Watching a sporting event makes a person happier.

Sports fans are happier than those who don't watch

Sports fans are happier than those who don't watch

Scientists have discovered that being a spectator releases feel-good hormones in the brain, even for those who are not die-hard fans.

Sports with big crowds such as football and rugby bring the most glee to individuals as they "foster a sense of community and belonging".

Professor Shintaro Sato, of Waseda University in Japan, studied over 20,000 people and found that sports fans rated their mental health better than those who did not spectate.

MRI scans revealed that the "reward centre" of a person's brain became very active when people tuned in to clips of sporting events.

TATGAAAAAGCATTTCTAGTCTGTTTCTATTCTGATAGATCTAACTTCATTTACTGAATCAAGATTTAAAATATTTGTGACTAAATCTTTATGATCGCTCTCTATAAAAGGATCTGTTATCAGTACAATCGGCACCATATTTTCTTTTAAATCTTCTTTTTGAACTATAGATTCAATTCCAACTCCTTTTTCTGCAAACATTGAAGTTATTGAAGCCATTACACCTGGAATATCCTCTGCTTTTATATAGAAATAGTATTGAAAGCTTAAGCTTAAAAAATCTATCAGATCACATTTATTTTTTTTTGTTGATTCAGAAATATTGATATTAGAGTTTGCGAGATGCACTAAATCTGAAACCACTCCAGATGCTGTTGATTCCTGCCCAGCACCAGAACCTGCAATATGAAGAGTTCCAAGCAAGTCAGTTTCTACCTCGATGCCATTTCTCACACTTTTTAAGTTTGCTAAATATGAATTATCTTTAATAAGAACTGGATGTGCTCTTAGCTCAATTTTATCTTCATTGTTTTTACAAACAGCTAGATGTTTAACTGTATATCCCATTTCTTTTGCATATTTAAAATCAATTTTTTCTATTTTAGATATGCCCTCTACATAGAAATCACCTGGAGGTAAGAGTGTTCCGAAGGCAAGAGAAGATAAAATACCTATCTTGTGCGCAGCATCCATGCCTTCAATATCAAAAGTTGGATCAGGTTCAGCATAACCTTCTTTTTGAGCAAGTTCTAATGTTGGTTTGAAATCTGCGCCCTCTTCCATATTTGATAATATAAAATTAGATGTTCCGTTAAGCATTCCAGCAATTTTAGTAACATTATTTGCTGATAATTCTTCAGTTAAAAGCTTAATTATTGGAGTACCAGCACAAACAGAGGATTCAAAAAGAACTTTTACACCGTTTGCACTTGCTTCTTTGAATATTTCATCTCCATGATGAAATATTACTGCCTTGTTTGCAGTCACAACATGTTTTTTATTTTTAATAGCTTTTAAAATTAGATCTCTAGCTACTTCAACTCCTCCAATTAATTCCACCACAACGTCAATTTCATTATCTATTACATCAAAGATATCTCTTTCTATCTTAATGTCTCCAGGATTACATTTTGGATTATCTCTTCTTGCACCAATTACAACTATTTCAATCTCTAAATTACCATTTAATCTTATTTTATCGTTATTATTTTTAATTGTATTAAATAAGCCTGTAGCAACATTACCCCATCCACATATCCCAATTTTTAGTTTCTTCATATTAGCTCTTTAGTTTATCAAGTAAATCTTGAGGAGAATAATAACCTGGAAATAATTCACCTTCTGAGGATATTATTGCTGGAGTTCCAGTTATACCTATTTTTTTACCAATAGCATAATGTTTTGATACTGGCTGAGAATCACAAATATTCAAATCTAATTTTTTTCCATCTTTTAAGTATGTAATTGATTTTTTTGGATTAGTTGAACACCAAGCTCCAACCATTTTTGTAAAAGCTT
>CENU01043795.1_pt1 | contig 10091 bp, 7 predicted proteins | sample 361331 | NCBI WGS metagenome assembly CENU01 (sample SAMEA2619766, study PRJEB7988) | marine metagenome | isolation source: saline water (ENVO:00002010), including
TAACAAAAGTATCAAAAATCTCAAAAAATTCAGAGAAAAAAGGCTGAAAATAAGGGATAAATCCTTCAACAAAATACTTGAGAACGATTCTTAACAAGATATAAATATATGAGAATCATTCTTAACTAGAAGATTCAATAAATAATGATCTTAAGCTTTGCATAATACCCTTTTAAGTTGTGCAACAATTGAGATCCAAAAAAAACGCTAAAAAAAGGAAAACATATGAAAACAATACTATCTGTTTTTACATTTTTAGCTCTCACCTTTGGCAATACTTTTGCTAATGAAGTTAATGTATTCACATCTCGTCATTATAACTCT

Writing in the journal Sports Management Review, Professor Sato said: "The increase in brain activity in the reward circuits can be interpreted as feelings of happiness or pleasure.

"These results give an important insight that watching popular sport can improve wellbeing.

"The relationship can also be intensified by watching sport daily and it implies that the longer people watch sport in their daily lives, the more prominent the impact on their wellbeing may be."